November 4th, 2011 | Aaron Mesh News | Posted In: Activism, City Hall, Politics, Housing

Occupy Portland Is Looking at a Move Into Office Space Above the Lotus Cafe

lotusThe Lotus building - Portland Maps

An Occupy Portland committee member has contacted a downtown property owner about the protest movement leasing two vacant floors above the Lotus Cardroom and Cafe.

Allen Cohen, president of the Eugene-based corporation, House of Gold, Inc., that owns the building at 223 SW Salmon Street, confirms he would consider renting the space to Occupy Portland. But he said today he hasn't received any solid offer.

"I don't even know who the renters would be," Cohen said. "It's sure as heck not gonna be 500 people marching."

WW has reported previously that Occupy Portland is looking for an indoor space as winter descends on the two parks where Occupiers have camped out for the past month.

Michael Withey, a member of Occupy Portland's Finance Committee, said he will propose to General Assembly as soon as Friday evening that the Occupiers make an offer for the empty office space on the second and third floors above the Lotus Cafe. Located kitty-corner to the two Occupied parks, the Lotus is a famed City Hall power-lunch spot, and the two floors above it have been vacant for at least three decades.

Occupy Portland committee members are also continuing talks with a least two outside organizations about getting a bond for an indoor space.

Withey tells WW the plan does not mean Occupiers are wavering in their commitment to staying in Chapman and Lownsdale Squares.

"What we're doing is expanding our operations into a building," Withey said Thursday night, "so we can have a roof and heat for our electronics and, more than anything, desks for our committees. To be inside a building like that would give us not just cohesiveness but a sense of professionality to it."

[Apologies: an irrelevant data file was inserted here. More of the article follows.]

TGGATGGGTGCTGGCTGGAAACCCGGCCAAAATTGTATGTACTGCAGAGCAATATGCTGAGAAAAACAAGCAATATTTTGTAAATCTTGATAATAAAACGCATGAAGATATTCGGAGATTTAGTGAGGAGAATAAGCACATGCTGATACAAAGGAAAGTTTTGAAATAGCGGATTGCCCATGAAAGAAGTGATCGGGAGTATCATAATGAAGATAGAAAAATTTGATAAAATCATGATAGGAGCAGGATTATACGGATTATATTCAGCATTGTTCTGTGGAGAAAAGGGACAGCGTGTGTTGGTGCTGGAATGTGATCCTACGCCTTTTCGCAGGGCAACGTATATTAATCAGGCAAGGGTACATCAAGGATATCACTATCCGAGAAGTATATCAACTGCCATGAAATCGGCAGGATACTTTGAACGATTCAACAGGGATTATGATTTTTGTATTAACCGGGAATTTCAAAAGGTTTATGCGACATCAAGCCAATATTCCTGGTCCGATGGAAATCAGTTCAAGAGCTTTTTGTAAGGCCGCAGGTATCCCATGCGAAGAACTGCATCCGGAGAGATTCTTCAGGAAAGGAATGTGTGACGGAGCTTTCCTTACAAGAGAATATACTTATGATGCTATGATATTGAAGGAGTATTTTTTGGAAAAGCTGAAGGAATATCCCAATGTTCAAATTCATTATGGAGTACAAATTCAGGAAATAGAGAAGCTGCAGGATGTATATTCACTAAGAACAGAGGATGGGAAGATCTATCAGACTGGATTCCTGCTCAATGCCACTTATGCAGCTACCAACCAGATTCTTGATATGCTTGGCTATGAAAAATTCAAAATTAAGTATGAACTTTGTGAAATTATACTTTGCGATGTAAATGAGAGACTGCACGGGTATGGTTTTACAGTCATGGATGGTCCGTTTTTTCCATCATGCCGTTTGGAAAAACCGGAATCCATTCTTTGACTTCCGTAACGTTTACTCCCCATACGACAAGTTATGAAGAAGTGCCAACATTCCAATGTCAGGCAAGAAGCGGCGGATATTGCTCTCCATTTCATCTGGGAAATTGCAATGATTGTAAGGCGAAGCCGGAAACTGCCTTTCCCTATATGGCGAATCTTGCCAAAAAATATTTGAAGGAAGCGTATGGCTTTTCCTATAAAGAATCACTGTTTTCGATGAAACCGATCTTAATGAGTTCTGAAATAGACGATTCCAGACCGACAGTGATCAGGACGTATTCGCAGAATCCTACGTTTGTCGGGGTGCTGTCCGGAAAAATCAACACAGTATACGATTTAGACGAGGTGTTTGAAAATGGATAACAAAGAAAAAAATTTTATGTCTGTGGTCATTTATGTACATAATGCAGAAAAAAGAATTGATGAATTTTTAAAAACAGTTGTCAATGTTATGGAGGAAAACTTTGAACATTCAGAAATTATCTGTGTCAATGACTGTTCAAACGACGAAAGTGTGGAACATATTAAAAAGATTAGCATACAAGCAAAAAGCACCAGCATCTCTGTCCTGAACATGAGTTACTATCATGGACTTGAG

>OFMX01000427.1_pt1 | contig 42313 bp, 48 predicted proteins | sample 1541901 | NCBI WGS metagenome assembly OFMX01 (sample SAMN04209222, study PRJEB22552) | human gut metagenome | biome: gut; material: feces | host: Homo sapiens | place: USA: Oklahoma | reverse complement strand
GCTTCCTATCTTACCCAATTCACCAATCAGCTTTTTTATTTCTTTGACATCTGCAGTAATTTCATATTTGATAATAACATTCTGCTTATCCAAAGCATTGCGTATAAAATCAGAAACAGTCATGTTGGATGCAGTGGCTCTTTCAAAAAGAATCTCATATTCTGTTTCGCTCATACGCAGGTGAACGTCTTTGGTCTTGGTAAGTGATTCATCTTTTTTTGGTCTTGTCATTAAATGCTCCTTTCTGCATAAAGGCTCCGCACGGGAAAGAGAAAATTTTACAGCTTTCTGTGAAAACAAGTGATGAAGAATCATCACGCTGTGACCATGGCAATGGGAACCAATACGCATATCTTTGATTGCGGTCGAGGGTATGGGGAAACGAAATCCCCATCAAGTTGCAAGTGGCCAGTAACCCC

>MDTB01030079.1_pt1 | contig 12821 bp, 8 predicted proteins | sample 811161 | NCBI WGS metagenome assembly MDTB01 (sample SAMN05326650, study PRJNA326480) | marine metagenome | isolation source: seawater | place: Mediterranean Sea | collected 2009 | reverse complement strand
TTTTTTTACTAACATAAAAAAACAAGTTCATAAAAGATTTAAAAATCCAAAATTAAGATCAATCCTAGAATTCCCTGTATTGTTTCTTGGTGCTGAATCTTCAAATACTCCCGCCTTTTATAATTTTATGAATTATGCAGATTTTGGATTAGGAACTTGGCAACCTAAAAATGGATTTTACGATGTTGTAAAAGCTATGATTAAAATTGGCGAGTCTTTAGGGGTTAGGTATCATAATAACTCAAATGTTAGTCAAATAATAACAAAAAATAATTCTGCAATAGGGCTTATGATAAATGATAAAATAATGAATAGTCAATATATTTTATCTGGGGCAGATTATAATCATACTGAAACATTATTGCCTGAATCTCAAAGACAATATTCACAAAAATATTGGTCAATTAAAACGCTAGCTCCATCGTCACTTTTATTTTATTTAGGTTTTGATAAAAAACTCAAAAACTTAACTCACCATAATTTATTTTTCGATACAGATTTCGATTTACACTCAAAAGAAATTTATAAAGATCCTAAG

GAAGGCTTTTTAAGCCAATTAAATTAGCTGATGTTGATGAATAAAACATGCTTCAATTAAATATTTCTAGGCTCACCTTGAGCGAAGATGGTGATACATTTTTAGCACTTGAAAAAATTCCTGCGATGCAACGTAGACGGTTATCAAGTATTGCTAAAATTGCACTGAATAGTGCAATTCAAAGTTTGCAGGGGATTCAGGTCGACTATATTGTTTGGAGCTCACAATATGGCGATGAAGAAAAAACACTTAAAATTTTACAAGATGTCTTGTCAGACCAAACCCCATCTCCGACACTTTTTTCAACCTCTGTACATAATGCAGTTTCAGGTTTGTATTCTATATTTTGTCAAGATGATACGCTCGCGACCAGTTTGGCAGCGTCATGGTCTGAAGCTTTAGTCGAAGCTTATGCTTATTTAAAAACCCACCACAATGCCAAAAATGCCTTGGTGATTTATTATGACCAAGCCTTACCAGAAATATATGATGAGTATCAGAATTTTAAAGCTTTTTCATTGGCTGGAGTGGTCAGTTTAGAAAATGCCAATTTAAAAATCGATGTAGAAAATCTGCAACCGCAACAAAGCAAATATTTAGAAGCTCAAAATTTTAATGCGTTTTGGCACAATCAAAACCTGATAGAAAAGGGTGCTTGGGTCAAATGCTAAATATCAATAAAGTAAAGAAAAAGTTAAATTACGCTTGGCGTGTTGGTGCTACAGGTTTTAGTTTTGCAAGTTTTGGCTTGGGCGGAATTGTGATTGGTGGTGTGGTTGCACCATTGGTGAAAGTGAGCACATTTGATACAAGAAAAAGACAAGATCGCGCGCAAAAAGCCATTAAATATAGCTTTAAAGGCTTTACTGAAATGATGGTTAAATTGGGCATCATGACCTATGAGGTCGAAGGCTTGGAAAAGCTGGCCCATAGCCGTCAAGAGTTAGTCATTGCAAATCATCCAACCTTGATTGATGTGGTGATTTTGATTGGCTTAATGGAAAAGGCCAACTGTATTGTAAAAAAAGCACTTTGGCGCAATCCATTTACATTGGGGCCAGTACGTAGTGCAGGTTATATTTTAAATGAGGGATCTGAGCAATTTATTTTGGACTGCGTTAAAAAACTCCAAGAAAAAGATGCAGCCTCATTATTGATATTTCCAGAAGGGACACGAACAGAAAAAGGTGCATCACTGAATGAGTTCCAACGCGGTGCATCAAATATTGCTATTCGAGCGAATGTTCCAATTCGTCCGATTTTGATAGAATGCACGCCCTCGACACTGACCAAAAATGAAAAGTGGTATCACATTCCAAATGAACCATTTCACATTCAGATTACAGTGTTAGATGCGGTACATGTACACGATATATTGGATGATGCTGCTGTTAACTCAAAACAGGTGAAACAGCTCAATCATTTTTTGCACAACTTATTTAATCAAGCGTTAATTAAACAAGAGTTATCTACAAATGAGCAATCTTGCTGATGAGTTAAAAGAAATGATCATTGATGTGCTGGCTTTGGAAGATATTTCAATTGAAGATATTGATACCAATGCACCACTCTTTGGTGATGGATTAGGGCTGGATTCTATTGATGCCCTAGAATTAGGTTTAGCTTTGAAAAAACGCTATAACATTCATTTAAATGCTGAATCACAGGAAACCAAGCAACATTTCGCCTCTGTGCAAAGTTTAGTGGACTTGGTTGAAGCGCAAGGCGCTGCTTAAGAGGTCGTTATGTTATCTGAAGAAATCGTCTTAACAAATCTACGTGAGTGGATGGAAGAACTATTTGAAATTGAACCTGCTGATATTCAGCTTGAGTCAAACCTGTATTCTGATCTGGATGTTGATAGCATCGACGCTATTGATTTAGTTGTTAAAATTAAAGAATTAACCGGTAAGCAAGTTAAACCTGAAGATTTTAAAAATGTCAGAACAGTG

Cohen said he had not discussed a rental price with Withey, who hopes Occupiers could strike a better deal by contributing restoration work.

"I'm a businessman," Cohen said. "I told him I would consider him if he would remodel it to the city [code], and let me tell you, that's gonna take something. I haven't even come close to making a deal with these people."

Several Occupiers said they would also need to assure the homeless people who now depend on the camp's kitchen that renting office space does not mean the movement is abandoning them.

"We would never desert them," Withey said. "So part of that proposal will include that we will not leave this park until they all have a safe place to pop a tent."

The desire for indoor working space is no secret at the Occupy camps, where at least 500 people are camping in 40-degree weather, and an assistant city fire marshal has demanded the immediate shutdown of a 10,000-watt generator.

But a move indoors is seen by many Occupy Portland leaders as a watershed in deciding what the economic protest movement's ultimate goals and identity will be.

"I know one of the fears is that we could end up being kind of like Greenpeace," said Micaiah Dutt, an Occupier since the initial Oct. 6 march. "What's next? Are we gonna have paid canvassers?"

 
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